Irish Overseas Property Writers
Considering the amount of Irish people who invested in Overseas Property over the past decade, you’d imagine that there would be a strong and thriving place for Irish Overseas Property Writers in the Irish media, but you’d be wrong. In fact, not wishing to blow my own trumpet but blowing it anyway, I’m the only one of which I’m aware – and I don’t write for any Irish newspaper – which is a blessing in disguise, as I’ll outline later.
The fact of the matter is that if you are an overseas property company with a project that you would like to have featured in an Irish Property Section (there are no Overseas Sections in Ireland despite the fact that the Irish are buying far more property abroad than in the decrepit Irish market at this point in time) you will approach an Irish newspaper with your story. If they even agree to do the piece they will pick a member of staff to visit or meet with you, see the area and property and then draft an article. The problem is no Irish property supplement these days has more than two permanent staff and they are up to their necks working to fill what pages are left in Irish Property Supplements these days.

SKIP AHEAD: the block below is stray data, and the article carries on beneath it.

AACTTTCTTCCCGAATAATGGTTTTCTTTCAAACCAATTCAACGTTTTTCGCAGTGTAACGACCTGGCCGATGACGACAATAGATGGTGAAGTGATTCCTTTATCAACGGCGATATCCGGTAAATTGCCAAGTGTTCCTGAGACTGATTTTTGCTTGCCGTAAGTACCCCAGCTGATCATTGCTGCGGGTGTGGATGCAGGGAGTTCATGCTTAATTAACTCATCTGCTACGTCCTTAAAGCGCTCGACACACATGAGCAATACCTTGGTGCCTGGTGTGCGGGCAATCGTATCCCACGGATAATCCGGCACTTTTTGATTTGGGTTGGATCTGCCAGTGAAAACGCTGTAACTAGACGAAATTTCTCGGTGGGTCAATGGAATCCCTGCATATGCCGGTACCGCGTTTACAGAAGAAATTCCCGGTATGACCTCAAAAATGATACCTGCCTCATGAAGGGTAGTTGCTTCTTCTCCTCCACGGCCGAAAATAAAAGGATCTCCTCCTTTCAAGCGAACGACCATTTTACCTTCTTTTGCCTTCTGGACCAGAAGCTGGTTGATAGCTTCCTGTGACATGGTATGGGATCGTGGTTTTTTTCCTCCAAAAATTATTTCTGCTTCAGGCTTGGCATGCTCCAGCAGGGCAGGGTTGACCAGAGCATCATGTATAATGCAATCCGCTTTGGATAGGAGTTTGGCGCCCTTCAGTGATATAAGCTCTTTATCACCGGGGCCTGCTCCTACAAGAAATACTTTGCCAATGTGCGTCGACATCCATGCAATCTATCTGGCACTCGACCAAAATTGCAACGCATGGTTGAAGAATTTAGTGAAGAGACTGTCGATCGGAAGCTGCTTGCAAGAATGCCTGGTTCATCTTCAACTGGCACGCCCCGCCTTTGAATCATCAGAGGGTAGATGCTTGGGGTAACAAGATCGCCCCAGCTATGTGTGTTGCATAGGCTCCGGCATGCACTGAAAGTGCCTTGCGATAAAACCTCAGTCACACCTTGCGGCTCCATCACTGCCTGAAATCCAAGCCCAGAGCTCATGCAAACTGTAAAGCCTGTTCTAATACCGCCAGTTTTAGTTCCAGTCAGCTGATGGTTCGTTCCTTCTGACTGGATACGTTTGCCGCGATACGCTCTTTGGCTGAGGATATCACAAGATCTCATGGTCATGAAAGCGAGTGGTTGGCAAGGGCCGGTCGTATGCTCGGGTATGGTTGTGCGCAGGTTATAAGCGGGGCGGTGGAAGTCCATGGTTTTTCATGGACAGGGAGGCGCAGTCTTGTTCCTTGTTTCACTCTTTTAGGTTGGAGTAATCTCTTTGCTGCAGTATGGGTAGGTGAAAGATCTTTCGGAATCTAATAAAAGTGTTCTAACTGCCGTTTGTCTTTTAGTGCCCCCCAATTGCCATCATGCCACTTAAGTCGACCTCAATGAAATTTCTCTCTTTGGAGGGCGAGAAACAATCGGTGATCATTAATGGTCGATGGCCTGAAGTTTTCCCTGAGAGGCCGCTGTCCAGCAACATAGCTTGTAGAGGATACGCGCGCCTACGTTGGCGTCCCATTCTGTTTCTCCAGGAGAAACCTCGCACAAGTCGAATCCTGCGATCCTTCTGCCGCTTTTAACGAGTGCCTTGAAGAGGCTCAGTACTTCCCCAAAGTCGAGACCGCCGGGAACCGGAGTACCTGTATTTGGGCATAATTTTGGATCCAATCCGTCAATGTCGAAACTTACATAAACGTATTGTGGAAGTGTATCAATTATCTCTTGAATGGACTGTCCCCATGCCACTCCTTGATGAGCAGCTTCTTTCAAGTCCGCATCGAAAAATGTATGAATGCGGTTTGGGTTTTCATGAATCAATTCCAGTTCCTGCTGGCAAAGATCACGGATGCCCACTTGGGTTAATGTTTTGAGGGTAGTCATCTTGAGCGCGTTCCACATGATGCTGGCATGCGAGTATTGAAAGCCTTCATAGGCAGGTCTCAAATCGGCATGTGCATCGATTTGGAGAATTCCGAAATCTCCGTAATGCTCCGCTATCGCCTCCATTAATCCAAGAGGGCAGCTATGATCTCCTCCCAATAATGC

The permanent staff of an Irish Property Supplement may be depended on to have some, although usually very limited, knowledge of the Overseas Property Market as it relates to Irish buyers. They are not, it should be highlighted, ever Irish overseas property writers – more Jacks of All Trades. Unfortunately, you will be very lucky to get one of these because, of late, they will be expected to take the time from their holiday allowance. Not ideal at all. Therefore you will be assigned a subbie or other member of staff in need of a holiday. In some cases I’ve seen myself, they can’t even write properly. In one publication for which I worked the print layout guy, who had rarely been outside of Ireland and had never written an article on anything in his life, was sent on a trip to an African country to report on its burgeoning property industry. To say he hadn’t a clue what he was doing would be to put it very mildly. On arrival he announced to the promoter that he was ‘on holiday’ and was not to be disturbed by too much in the line of work. The ensuing article was so poor it was laughable, unless you’d paid to cart his useless carcass to the development in question.
In truth, unlike the UK, the Irish media has never really committed to Overseas Property to the level it has deserved. Everything is based on advertising. If there is a lot of Overseas Property advertising then you will see a swathe of Irish Overseas Property Writers conjured up from staff or freelancers, if there is no overseas property advertising you’ll see no Overseas Property coverage. So it is today. There is no advertising, so there is no coverage.